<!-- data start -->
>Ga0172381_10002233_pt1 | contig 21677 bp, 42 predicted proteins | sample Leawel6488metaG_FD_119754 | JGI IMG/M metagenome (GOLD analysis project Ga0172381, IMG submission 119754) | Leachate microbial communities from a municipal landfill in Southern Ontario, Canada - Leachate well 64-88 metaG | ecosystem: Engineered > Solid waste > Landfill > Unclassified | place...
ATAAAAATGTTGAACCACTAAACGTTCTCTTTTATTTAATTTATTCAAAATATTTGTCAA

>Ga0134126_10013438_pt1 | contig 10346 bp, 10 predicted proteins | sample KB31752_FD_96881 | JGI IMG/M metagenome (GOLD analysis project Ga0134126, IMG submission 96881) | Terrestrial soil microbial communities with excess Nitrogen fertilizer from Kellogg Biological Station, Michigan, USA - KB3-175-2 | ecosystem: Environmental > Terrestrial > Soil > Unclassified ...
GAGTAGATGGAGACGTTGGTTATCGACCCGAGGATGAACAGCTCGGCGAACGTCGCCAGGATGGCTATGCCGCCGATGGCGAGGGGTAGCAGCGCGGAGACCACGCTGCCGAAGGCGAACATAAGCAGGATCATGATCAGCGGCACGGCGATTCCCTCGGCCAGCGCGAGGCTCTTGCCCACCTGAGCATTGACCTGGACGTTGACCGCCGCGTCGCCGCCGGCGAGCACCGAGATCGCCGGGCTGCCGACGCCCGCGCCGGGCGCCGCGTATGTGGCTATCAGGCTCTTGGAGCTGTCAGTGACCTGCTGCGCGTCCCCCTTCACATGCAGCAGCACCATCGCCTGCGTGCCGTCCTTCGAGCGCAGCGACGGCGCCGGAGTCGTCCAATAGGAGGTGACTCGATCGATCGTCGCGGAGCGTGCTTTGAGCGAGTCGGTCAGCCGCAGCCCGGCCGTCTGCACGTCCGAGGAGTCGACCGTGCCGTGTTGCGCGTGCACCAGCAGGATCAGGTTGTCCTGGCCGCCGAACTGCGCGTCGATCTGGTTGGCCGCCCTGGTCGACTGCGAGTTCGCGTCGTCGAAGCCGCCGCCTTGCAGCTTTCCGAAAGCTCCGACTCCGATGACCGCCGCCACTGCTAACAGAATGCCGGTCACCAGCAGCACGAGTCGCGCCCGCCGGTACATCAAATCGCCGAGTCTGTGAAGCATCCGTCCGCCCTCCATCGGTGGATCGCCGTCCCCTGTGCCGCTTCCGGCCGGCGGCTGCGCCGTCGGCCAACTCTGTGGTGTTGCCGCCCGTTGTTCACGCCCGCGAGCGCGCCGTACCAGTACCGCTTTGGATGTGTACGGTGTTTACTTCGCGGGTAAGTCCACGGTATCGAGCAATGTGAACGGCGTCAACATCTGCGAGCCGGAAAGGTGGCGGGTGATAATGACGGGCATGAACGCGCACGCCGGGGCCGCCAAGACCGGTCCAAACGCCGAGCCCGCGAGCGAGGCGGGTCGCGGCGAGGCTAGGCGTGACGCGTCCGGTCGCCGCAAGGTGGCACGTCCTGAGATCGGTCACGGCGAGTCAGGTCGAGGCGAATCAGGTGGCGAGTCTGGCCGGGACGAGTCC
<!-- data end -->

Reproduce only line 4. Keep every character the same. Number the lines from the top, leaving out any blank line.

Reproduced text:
GAGTAGATGGAGACGTTGGTTATCGACCCGAGGATGAACAGCTCGGCGAACGTCGCCAGGATGGCTATGCCGCCGATGGCGAGGGGTAGCAGCGCGGAGACCACGCTGCCGAAGGCGAACATAAGCAGGATCATGATCAGCGGCACGGCGATTCCCTCGGCCAGCGCGAGGCTCTTGCCCACCTGAGCATTGACCTGGACGTTGACCGCCGCGTCGCCGCCGGCGAGCACCGAGATCGCCGGGCTGCCGACGCCCGCGCCGGGCGCCGCGTATGTGGCTATCAGGCTCTTGGAGCTGTCAGTGACCTGCTGCGCGTCCCCCTTCACATGCAGCAGCACCATCGCCTGCGTGCCGTCCTTCGAGCGCAGCGACGGCGCCGGAGTCGTCCAATAGGAGGTGACTCGATCGATCGTCGCGGAGCGTGCTTTGAGCGAGTCGGTCAGCCGCAGCCCGGCCGTCTGCACGTCCGAGGAGTCGACCGTGCCGTGTTGCGCGTGCACCAGCAGGATCAGGTTGTCCTGGCCGCCGAACTGCGCGTCGATCTGGTTGGCCGCCCTGGTCGACTGCGAGTTCGCGTCGTCGAAGCCGCCGCCTTGCAGCTTTCCGAAAGCTCCGACTCCGATGACCGCCGCCACTGCTAACAGAATGCCGGTCACCAGCAGCACGAGTCGCGCCCGCCGGTACATCAAATCGCCGAGTCTGTGAAGCATCCGTCCGCCCTCCATCGGTGGATCGCCGTCCCCTGTGCCGCTTCCGGCCGGCGGCTGCGCCGTCGGCCAACTCTGTGGTGTTGCCGCCCGTTGTTCACGCCCGCGAGCGCGCCGTACCAGTACCGCTTTGGATGTGTACGGTGTTTACTTCGCGGGTAAGTCCACGGTATCGAGCAATGTGAACGGCGTCAACATCTGCGAGCCGGAAAGGTGGCGGGTGATAATGACGGGCATGAACGCGCACGCCGGGGCCGCCAAGACCGGTCCAAACGCCGAGCCCGCGAGCGAGGCGGGTCGCGGCGAGGCTAGGCGTGACGCGTCCGGTCGCCGCAAGGTGGCACGTCCTGAGATCGGTCACGGCGAGTCAGGTCGAGGCGAATCAGGTGGCGAGTCTGGCCGGGACGAGTCC